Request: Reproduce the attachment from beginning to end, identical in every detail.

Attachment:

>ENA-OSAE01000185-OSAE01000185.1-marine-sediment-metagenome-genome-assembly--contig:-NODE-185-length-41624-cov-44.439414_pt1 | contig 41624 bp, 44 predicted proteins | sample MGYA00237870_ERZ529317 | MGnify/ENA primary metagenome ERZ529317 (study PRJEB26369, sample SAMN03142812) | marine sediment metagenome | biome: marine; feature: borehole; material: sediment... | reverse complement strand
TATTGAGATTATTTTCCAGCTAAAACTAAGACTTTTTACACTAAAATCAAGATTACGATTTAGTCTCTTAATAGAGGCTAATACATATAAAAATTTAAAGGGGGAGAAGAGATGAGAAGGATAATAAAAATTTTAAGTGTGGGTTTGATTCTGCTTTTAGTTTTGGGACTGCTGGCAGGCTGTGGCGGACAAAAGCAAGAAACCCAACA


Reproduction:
>ENA-OSAE01000185-OSAE01000185.1-marine-sediment-metagenome-genome-assembly--contig:-NODE-185-length-41624-cov-44.439414_pt1 | contig 41624 bp, 44 predicted proteins | sample MGYA00237870_ERZ529317 | MGnify/ENA primary metagenome ERZ529317 (study PRJEB26369, sample SAMN03142812) | marine sediment metagenome | biome: marine; feature: borehole; material: sediment... | reverse complement strand
TATTGAGATTATTTTCCAGCTAAAACTAAGACTTTTTACACTAAAATCAAGATTACGATTTAGTCTCTTAATAGAGGCTAATACATATAAAAATTTAAAGGGGGAGAAGAGATGAGAAGGATAATAAAAATTTTAAGTGTGGGTTTGATTCTGCTTTTAGTTTTGGGACTGCTGGCAGGCTGTGGCGGACAAAAGCAAGAAACCCAACA